الخميس 18 شوال 1443هـ - 19-05-2022م

Mouldy food in your fridge? here’s what you should do

Shortages in preservative carbon dioxide and lorry drivers have cause general upset. It also has a direct effect on fresh produce on store shelves. So, it’s time to think about what you should do with the mouldy food in your fridge, and which kinds are edible.

The Sun provides a list of foods that are susceptible to moulding, along with advice from food safety consultant Jill Taylor. Bacteria such as listeria pose the real threat to health, not mold. Potentially harmful bacteria are ones you can’t smell, taste or see, the expert explains.

 

Fruit and vegetables

Root vegetables such as carrots, parsnips, and cabbages have low moisture and high acidity levels, making it more difficult for mold to penetrate their surface. In this case, discard the mouldy part, and eat the rest.

The same goes for most fruits. If there is some mold on the surface of an apple, pear, or peach, you don’t need to chuck the entire fruit.

 

Warning: Gill says be careful of green potatoes, “because the green is the poisonous substance solanine, which will harm your body if you eat it.”

 

Hard cheeses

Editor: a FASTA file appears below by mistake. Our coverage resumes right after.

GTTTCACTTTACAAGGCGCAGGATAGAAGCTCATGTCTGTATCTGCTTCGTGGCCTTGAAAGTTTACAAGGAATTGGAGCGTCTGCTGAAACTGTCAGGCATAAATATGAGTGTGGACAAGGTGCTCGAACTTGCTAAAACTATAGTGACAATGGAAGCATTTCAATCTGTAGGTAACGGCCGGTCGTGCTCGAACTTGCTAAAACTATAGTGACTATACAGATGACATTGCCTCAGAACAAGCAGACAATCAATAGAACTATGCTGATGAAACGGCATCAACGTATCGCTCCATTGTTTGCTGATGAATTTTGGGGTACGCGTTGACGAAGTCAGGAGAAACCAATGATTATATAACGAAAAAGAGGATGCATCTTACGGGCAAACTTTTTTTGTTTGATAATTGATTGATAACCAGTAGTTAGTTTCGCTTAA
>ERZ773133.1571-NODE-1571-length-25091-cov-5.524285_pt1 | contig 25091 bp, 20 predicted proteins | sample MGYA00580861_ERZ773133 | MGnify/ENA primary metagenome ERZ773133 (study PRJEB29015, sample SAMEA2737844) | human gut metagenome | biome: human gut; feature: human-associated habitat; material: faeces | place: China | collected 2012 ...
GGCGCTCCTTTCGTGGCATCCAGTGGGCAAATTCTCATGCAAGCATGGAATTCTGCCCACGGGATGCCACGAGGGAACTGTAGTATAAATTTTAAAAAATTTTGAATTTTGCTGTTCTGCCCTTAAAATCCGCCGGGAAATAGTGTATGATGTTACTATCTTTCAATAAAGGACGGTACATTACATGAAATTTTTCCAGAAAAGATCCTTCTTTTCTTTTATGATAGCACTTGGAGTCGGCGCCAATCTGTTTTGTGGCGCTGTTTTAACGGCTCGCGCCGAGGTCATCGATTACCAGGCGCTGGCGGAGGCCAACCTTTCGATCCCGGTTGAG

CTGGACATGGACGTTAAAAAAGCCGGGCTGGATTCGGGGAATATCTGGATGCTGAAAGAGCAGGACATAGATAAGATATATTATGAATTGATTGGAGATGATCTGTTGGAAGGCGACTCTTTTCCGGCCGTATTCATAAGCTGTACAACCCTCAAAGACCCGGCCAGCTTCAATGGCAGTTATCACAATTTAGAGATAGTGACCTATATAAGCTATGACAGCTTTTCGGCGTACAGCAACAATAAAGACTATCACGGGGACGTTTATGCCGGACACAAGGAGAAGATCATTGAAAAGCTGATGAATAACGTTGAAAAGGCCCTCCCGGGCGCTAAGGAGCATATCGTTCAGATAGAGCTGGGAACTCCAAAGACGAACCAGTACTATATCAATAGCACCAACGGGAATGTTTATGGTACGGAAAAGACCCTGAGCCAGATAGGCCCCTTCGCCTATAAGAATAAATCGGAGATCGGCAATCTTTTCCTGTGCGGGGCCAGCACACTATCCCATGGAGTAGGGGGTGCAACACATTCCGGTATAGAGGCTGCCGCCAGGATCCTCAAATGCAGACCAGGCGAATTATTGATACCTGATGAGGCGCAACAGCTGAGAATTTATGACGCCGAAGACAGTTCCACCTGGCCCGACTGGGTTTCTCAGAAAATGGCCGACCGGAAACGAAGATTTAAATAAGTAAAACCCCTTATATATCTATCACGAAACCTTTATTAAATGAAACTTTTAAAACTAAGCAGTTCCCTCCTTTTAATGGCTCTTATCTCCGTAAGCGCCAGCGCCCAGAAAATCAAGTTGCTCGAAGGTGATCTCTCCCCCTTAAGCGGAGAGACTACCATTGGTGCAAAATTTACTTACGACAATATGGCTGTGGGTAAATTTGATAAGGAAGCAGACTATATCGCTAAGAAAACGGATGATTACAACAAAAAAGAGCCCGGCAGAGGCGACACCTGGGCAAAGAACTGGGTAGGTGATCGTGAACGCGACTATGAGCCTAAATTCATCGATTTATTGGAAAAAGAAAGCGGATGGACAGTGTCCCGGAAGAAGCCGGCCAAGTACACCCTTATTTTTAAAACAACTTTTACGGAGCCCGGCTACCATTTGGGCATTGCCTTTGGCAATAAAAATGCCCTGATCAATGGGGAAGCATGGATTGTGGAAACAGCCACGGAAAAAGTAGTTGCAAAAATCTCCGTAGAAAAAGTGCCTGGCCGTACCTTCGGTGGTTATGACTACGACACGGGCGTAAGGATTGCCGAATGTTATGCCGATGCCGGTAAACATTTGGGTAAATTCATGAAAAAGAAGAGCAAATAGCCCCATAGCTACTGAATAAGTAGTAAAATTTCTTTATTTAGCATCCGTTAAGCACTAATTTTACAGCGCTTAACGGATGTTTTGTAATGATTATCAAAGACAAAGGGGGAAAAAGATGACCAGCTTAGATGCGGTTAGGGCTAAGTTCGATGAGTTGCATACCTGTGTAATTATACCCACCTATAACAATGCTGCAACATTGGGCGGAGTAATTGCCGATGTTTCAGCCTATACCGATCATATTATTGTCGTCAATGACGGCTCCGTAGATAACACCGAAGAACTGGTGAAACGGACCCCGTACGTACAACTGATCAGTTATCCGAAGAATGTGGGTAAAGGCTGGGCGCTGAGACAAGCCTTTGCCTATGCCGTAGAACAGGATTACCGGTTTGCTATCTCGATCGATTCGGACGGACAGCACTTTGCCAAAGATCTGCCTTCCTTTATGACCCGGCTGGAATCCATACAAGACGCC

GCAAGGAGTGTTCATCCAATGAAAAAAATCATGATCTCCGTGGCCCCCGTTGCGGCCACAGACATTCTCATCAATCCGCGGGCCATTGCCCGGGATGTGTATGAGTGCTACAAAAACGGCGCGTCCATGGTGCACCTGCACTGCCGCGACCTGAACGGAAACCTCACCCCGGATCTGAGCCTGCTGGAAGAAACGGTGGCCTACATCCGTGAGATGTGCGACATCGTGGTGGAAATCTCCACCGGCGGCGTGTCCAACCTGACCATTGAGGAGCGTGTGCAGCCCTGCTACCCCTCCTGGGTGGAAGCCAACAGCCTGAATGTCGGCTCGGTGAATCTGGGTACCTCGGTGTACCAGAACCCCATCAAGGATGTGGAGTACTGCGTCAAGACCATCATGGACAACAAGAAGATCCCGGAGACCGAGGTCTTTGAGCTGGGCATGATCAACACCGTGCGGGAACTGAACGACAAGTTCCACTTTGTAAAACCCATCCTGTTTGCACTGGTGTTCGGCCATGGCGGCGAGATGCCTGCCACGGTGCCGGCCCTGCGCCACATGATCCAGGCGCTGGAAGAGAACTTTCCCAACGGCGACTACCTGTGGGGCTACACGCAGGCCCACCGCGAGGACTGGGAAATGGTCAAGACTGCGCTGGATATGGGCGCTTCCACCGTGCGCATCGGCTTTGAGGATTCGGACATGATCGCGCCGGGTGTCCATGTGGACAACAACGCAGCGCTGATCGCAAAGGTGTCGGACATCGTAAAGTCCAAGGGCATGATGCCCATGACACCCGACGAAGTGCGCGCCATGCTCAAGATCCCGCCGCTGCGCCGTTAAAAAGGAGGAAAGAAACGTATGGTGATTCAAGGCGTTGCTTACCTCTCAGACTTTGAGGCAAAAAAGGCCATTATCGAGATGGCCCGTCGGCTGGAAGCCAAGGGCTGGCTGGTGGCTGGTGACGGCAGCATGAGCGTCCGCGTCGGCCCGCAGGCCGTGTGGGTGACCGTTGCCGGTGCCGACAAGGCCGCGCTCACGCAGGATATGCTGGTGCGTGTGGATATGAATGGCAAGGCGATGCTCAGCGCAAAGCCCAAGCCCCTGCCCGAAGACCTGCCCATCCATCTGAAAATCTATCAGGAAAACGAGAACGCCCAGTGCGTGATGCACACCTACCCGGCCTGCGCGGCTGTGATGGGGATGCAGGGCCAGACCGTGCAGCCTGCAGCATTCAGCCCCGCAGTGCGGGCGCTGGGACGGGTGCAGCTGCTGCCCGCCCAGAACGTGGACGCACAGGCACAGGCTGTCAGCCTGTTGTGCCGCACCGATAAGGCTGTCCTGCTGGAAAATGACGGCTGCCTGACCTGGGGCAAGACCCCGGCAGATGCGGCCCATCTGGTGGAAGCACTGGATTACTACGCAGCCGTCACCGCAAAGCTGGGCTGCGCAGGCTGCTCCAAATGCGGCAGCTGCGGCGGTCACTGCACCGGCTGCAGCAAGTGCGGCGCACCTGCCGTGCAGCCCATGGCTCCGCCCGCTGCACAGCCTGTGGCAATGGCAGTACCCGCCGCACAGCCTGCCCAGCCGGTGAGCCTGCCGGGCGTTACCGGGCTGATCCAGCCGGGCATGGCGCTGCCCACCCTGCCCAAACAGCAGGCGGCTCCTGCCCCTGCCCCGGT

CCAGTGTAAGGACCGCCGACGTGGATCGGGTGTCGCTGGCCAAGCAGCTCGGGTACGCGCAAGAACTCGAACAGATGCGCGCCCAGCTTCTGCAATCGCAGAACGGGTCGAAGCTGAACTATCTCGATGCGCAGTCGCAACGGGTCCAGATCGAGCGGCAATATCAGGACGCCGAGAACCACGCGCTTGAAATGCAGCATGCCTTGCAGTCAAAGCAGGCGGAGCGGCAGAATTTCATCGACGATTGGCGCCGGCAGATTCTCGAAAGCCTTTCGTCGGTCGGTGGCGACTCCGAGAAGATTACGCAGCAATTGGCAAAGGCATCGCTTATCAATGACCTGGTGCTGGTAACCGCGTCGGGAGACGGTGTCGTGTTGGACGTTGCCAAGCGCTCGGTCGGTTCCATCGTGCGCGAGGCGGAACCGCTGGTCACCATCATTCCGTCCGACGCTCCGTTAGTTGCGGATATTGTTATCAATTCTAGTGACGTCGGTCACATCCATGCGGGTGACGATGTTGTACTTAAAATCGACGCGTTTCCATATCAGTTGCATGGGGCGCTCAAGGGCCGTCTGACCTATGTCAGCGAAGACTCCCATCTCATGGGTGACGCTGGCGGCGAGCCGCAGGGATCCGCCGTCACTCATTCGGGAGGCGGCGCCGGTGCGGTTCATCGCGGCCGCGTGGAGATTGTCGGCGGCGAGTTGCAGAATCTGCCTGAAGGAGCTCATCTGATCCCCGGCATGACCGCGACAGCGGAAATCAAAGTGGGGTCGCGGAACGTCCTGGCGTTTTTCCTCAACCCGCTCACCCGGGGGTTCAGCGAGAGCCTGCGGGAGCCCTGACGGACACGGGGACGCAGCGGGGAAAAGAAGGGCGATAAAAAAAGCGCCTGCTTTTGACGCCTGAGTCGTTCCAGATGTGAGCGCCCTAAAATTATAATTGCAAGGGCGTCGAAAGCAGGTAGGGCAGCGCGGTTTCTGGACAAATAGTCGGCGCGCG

When cheeses such as cheddar and Parmesan mould, they usually do not penetrate the surface. All you have to do is cut at least an inch around the mouldy part, without touching it with the knife.

Jill pointed out that this only applies to fluffy white mold. If the mouldy parts are pink, blue, or green; or if the cheese is slimy, discard it immediately.

 

Warning: Soft cheeses, including cream cheese spreads, should be discarded after fluff appears on their surface.

 

Dried meat

Dried meats such as beef salami have mold and bacteria added to them as part of the curing process. Therefore, the whole piece of salami will not be affected by the surface-level mold.

 

“For regular preserves, such as cold roasted chicken or beef, if there is any sign of mold, throw it in the trash,” the Sun reports.

 

Bread

If the bread is too mouldy and damp, it may contain dangerous bacteria. But if there are only spots of mold then it won’t harm you, Gill said. Mold usually forms on the crust first, so you can cut out the moldy part and use up the rest.

 

Jam

According to Gill, as long as the jam isn’t low in sugar, it’s okay to eat it after you find the moulding. Jam contains high levels of sugar that prevents the growth of bacteria and mold. Any mould on jam is probably from someone sticking their finger in it, or putting a knife in it that’s got crumbs or butter on it,” she said.

 

Warning: Nuts and grains

Aspergillus is a common mold in peanuts and peanut butter. It may produce toxins that cause liver cancer or other diseases. Try not to eat peanut butter after its “Best Before” date, because aspergillus is not killed by cooking.

Source: The Sun

 

Read More: News of low meat supply threat in the UK

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